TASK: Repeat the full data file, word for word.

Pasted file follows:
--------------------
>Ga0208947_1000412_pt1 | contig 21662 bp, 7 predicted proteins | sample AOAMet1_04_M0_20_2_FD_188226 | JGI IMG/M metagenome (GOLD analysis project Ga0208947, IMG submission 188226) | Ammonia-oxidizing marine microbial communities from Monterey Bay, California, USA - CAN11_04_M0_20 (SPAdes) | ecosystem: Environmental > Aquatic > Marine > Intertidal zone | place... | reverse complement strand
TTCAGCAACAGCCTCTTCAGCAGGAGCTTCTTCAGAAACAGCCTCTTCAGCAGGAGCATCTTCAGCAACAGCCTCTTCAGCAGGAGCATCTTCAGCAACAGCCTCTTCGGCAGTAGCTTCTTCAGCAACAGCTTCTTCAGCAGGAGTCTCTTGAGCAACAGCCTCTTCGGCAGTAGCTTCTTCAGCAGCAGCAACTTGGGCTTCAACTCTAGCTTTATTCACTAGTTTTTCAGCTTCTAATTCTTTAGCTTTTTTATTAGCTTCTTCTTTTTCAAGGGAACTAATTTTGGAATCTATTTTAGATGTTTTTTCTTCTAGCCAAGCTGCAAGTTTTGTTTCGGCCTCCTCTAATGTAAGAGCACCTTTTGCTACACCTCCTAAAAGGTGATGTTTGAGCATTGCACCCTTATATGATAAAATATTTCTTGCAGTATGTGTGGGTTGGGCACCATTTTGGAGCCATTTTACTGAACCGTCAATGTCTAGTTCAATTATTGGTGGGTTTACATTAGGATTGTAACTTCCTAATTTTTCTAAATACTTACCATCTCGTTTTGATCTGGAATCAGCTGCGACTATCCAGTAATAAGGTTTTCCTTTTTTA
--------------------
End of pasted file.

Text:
>Ga0208947_1000412_pt1 | contig 21662 bp, 7 predicted proteins | sample AOAMet1_04_M0_20_2_FD_188226 | JGI IMG/M metagenome (GOLD analysis project Ga0208947, IMG submission 188226) | Ammonia-oxidizing marine microbial communities from Monterey Bay, California, USA - CAN11_04_M0_20 (SPAdes) | ecosystem: Environmental > Aquatic > Marine > Intertidal zone | place... | reverse complement strand
TTCAGCAACAGCCTCTTCAGCAGGAGCTTCTTCAGAAACAGCCTCTTCAGCAGGAGCATCTTCAGCAACAGCCTCTTCAGCAGGAGCATCTTCAGCAACAGCCTCTTCGGCAGTAGCTTCTTCAGCAACAGCTTCTTCAGCAGGAGTCTCTTGAGCAACAGCCTCTTCGGCAGTAGCTTCTTCAGCAGCAGCAACTTGGGCTTCAACTCTAGCTTTATTCACTAGTTTTTCAGCTTCTAATTCTTTAGCTTTTTTATTAGCTTCTTCTTTTTCAAGGGAACTAATTTTGGAATCTATTTTAGATGTTTTTTCTTCTAGCCAAGCTGCAAGTTTTGTTTCGGCCTCCTCTAATGTAAGAGCACCTTTTGCTACACCTCCTAAAAGGTGATGTTTGAGCATTGCACCCTTATATGATAAAATATTTCTTGCAGTATGTGTGGGTTGGGCACCATTTTGGAGCCATTTTACTGAACCGTCAATGTCTAGTTCAATTATTGGTGGGTTTACATTAGGATTGTAACTTCCTAATTTTTCTAAATACTTACCATCTCGTTTTGATCTGGAATCAGCTGCGACTATCCAGTAATAAGGTTTTCCTTTTTTA